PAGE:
Guide to EU small claims procedure for cross-border disputes below €2,000

Out-Law News | 17 Sep 2009 | 2:36 pm | 2 min. read

A consumer protection group has published a guide to taking legal action against anybody in the European Union for a fixed cost and without the need to hire lawyers. The guide is designed to help people use the EU's small claims procedure.

The procedure was launched earlier this year and the European Consumer Centre (ECC) has published a guide to its use in cross border trading disputes.

The UK ECC calls it a small claims court, but what the EU introduced was a standardised procedure to be used by all participating court systems.

Consumers in any of the EU's 27 countries can use the procedure to take action against a business they have dealt with in any of the other EU countries. No lawyer is needed and the cost of taking action is fixed, the UK ECC said.

“Suing a trader in a different European country has always had the reputation of being costly, complicated and time consuming," said a spokesman for the UK ECC. "This isn’t the case any more … [the] new European Small Claims Court effectively strengthens consumers’ rights across the EU, because it eliminates the consumer’s need for legal representation in the court and its cost is transparent from the start."

For claims under €2,000 a consumer can fill in a standardised claim form and send it to the court system in England and Wales, Scotland or Northern Ireland, depending where the consumer lives. This saves the consumer from having to take action in foreign courts in foreign languages.

"As a UK consumer making a claim against a trader in a different European country the Jurisdiction [in the claim form] will be 4.2 – Domicile of the consumer (your permanent residence)," says the guide.

If the court agrees that it is appropriate to use the small claims procedure it will give the company 30 days in which to respond. It will then make its ruling within 30 days, according to a description of the process published by the European Commission.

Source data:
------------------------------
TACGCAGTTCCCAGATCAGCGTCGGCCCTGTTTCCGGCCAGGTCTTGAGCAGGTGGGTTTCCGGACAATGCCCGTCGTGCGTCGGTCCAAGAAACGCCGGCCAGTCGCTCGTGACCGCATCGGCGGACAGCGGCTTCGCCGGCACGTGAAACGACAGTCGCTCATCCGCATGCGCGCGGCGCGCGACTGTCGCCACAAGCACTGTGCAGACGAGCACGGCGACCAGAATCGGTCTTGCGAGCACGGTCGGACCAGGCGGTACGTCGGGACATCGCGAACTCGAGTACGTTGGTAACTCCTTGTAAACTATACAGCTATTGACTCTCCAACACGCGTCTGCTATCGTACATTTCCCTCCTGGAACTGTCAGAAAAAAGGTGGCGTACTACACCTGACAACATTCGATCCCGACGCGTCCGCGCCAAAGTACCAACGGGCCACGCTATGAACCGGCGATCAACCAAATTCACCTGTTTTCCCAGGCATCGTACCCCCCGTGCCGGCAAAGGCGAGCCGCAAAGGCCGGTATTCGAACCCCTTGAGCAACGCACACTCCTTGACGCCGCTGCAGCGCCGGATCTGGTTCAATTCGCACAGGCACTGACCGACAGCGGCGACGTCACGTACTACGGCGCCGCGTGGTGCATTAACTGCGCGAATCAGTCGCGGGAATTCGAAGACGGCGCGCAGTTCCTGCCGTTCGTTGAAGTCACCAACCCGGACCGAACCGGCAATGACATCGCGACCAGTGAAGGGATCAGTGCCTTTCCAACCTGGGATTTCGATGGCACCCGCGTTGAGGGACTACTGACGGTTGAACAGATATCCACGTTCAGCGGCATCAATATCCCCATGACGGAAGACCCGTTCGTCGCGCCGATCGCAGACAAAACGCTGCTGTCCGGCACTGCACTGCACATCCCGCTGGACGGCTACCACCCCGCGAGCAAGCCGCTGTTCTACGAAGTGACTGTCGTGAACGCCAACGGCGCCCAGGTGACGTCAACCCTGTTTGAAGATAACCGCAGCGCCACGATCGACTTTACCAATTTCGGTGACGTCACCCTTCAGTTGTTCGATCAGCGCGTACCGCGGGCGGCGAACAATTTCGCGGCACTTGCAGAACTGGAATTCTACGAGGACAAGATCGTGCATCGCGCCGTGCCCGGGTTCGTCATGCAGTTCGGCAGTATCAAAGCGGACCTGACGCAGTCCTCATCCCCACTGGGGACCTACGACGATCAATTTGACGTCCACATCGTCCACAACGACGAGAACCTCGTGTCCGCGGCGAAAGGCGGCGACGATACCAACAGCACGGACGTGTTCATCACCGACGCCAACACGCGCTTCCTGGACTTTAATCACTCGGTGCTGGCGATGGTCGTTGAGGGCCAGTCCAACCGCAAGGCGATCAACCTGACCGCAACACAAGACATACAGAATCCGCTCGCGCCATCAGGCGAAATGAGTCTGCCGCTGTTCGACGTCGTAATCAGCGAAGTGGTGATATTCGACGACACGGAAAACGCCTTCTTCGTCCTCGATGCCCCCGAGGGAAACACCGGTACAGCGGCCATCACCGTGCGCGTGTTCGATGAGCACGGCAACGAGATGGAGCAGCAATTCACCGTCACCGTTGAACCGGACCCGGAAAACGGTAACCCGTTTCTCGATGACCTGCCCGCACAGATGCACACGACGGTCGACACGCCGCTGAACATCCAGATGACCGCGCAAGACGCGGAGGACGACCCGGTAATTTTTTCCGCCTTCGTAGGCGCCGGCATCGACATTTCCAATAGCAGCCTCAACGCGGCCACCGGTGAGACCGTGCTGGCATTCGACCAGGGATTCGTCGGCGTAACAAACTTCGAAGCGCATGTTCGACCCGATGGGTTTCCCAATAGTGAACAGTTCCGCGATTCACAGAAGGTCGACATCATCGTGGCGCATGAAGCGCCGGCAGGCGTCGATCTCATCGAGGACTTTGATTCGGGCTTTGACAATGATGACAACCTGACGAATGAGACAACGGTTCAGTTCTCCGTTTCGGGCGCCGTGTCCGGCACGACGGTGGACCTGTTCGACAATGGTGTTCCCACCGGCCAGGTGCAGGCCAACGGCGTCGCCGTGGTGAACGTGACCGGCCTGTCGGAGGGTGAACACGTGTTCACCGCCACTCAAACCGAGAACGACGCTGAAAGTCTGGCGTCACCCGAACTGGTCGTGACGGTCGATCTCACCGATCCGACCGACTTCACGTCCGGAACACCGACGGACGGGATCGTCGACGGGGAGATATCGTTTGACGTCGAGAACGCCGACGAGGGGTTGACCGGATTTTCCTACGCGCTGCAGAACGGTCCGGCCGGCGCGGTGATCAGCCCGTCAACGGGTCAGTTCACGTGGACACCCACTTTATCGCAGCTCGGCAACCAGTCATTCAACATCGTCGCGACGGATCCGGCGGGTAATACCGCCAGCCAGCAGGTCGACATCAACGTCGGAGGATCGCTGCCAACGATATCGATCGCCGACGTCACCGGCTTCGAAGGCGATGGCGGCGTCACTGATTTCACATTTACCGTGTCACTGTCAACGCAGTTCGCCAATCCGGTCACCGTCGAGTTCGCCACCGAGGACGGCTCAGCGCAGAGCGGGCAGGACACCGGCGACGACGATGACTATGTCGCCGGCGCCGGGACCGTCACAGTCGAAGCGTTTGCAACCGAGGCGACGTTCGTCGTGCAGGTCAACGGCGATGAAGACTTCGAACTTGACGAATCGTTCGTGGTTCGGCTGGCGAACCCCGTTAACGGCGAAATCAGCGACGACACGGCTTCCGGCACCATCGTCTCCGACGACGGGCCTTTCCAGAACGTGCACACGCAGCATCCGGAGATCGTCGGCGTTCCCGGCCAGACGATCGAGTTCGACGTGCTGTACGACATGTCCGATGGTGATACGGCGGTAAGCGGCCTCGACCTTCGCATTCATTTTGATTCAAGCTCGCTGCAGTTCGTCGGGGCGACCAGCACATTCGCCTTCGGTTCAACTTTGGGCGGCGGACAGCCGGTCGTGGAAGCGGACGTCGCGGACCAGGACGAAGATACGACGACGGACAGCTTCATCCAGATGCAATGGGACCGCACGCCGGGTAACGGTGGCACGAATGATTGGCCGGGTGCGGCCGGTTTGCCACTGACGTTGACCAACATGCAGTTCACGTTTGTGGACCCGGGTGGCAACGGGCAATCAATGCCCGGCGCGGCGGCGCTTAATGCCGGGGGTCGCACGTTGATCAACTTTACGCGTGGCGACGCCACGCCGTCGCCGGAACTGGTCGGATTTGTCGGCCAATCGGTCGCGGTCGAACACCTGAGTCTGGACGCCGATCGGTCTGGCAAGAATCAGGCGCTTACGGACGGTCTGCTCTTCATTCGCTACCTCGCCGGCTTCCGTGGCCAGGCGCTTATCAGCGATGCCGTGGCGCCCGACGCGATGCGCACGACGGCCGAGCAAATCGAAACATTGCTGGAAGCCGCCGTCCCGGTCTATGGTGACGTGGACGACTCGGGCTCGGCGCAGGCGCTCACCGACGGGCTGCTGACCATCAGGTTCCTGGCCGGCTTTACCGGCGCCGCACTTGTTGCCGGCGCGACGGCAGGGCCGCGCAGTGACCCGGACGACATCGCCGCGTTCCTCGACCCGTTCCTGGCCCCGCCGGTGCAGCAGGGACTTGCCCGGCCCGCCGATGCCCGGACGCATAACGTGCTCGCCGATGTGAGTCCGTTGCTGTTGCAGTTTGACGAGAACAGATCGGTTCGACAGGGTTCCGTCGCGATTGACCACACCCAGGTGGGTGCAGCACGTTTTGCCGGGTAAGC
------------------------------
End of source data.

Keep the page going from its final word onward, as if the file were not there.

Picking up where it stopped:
"This judgment is recognised and enforced in other EU countries," said the Commission's description of the process.

“In the past, consumers have been put off of going to court elsewhere in the EU, but this new process can now be used for cross-border cases within the EU," said the UK ECC spokesman. "Courts should always be the last resort and every effort should be made in trying to resolve a complaint yourself before starting your claim through the European Small Claims Procedure.”

The European Union was founded as a trading bloc whose function was to encourage cross border trade. The European Commission has passed EU-wide laws such as the Distance Selling Directive to give cross border consumers, such as those buying from online retailers, additional protection as a way to boost cross border trade.

The EU small claims procedure is limited to claims in which one party is "domiciled or habitually resident" in a member state other than the member state of the court. Some types of claim are excluded, including employment law and defamation claims.